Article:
If you want to have an idea of distances between A & B, go to and click on Driving Directions, it'll give you a great idea.

    Good luck on planning your trip!


  3. #3

    Default A big undertaking

    Hi Vicky,

    I ran a couple of different routes and to hit all of the 48 continental United States you are looking at about 12,000 miles. That's about 200 hours of just driving time. All will depend on how long you have to spend in the U.S. If you have a months time that means you will have to be averaging 400 miles and about 7 hours of just driving per day.

    You would be much better off not trying to hit every state, but insead select a route from one coast to the other and include some of the more scenic and intereting locations that the U.S. has to offer.


  4. #4
    Join Date
    Mar 2005
    Sevierville, Tennessee, United States

    Default I've taken 2 50 state trips

    I've taken 2 separate 50 state trips since 2001 . The first was with 3 other family members, was acomplished in 2 months, and covered roughly 17,000 miles plus 2 plane trips ( Anchorage & Honolulu ) We saw many beautiful locales , some National parks, and met many new friends.
    Last year, my son and I were a bit more ambitious and visited all 50 in 8 days with 1 plane trip. ( Seattle to Maui and back in 12 hours). It was a fundraiser for fire victims in RI. We covered 49 states by driving 11,000 miles (7500 miles for the lower 48).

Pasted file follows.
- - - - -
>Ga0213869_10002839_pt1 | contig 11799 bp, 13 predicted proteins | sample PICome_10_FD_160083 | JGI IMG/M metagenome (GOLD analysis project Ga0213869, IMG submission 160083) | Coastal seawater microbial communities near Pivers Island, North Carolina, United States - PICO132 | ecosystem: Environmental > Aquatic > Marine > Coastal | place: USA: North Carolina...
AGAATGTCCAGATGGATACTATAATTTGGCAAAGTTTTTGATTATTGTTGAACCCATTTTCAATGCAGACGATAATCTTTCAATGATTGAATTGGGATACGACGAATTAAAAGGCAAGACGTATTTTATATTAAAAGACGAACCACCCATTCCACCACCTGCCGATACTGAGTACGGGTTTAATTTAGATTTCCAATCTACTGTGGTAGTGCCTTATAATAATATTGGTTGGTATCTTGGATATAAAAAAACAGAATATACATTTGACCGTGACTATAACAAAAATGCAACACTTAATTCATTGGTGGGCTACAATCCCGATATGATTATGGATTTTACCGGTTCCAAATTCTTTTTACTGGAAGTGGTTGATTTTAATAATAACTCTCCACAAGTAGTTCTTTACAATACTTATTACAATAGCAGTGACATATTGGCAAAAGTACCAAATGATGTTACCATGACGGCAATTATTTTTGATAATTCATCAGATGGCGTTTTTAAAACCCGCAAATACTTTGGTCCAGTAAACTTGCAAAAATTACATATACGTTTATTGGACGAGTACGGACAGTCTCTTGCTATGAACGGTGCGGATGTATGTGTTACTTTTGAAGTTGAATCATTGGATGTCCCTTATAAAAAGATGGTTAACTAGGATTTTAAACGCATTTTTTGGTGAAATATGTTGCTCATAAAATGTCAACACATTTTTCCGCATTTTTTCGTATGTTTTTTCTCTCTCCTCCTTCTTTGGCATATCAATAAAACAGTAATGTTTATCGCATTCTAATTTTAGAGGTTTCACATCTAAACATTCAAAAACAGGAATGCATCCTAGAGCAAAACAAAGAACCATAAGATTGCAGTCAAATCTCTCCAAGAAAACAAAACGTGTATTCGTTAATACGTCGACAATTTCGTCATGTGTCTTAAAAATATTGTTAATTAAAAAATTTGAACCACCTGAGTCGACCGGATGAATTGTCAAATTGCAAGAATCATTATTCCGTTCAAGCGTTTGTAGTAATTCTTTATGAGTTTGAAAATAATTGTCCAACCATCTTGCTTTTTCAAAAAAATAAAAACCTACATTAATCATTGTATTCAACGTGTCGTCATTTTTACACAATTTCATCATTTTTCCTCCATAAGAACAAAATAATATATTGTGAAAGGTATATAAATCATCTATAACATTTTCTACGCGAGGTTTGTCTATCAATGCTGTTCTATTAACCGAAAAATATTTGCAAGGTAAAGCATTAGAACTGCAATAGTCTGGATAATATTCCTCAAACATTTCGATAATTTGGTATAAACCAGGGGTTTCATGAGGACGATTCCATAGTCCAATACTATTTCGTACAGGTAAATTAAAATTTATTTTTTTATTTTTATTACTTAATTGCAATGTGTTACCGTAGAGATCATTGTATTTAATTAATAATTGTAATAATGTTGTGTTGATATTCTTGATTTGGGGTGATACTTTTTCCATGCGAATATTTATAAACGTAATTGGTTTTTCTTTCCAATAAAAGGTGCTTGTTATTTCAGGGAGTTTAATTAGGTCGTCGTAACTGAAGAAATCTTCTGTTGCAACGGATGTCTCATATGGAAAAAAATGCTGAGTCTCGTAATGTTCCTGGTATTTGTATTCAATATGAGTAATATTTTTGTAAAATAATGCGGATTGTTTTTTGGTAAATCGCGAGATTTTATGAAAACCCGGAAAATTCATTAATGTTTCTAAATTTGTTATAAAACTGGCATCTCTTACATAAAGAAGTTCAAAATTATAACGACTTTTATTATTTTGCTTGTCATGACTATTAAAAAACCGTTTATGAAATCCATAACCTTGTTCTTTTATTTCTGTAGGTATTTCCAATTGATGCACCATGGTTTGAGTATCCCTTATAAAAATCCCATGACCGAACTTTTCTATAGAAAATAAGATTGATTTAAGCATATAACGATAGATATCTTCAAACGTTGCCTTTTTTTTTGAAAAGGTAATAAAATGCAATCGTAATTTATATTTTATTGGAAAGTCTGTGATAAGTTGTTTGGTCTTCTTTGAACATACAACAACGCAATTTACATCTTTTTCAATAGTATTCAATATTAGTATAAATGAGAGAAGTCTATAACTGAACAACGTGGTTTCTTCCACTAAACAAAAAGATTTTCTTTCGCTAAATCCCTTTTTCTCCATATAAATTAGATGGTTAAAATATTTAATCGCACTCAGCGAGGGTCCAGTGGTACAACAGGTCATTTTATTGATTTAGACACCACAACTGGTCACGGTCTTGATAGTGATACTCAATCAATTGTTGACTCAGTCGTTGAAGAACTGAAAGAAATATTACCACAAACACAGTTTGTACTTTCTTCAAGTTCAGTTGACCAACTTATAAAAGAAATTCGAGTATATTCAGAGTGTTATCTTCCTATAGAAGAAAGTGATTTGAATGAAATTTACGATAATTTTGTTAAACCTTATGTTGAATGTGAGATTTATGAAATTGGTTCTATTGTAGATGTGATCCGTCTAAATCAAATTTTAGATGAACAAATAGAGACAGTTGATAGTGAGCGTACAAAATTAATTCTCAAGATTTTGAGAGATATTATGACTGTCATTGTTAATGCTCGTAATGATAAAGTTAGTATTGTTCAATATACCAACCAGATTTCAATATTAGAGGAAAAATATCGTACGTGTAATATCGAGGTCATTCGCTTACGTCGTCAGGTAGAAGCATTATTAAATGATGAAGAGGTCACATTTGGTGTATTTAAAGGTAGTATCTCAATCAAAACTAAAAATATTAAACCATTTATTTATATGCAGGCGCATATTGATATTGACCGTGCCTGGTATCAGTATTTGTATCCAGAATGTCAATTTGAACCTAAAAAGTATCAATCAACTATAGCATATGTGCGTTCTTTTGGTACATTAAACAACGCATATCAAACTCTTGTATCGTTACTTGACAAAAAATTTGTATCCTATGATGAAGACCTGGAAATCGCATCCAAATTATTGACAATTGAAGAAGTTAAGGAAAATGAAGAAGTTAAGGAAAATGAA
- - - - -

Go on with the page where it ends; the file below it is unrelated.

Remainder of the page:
The first trip cost the 4 of us roughly $12,000 and the second trip cost my son and I about $4,000.
    Feel free to contact me if you need any help planning your trip. As stated above, your pace will be determined by your own circumstances and experience with long distance driving. Good Luck!


  5. #5
    imported_Vicky Guest


    I have about a year to do this trip, January till Early December really. I'm not used to long distance driving... I haven't actually learned to drive yet - but I'm so determined to take this trip, I have wanted to do so for a long time so the driving won't be a problem. I've worked out that I have about 350 days (50 weeks) for this trip, meaning I can spend about a week in each state.

    How of a state do you think i can see in 7 days? I'm hoping to see as much as possible, especially in Tennessee, California, Florida and New York - the main places I want to go.

    Another question (might be a bit silly, but I have absolutely no idea!) - do you think it would be better for me to hire a car for this trip, or buy a cheap one once I get there? I would love to have a 1970 Caddilac Seville (any idea on a price for that car?) but I'm unsure which would be cheaper/better etc.

    Thanks so much everyone for all your help, you have helped alot!!

    From Vicky x

  6. #6


    For a one year roadtrip, it's better just to buy or lease a reliable car rather than renting. Renting can get very expensive for more than a couple weeks. The key word here is reliable, not cheap. Although there are a lot of affordable reliable cars here.

    A 1970's cadillac probably costs next to nothing, which is exactly how much it's worth. My family had a seville at one point, I wouldn't trust driving that to the grocery store without a mechanic in the trunk.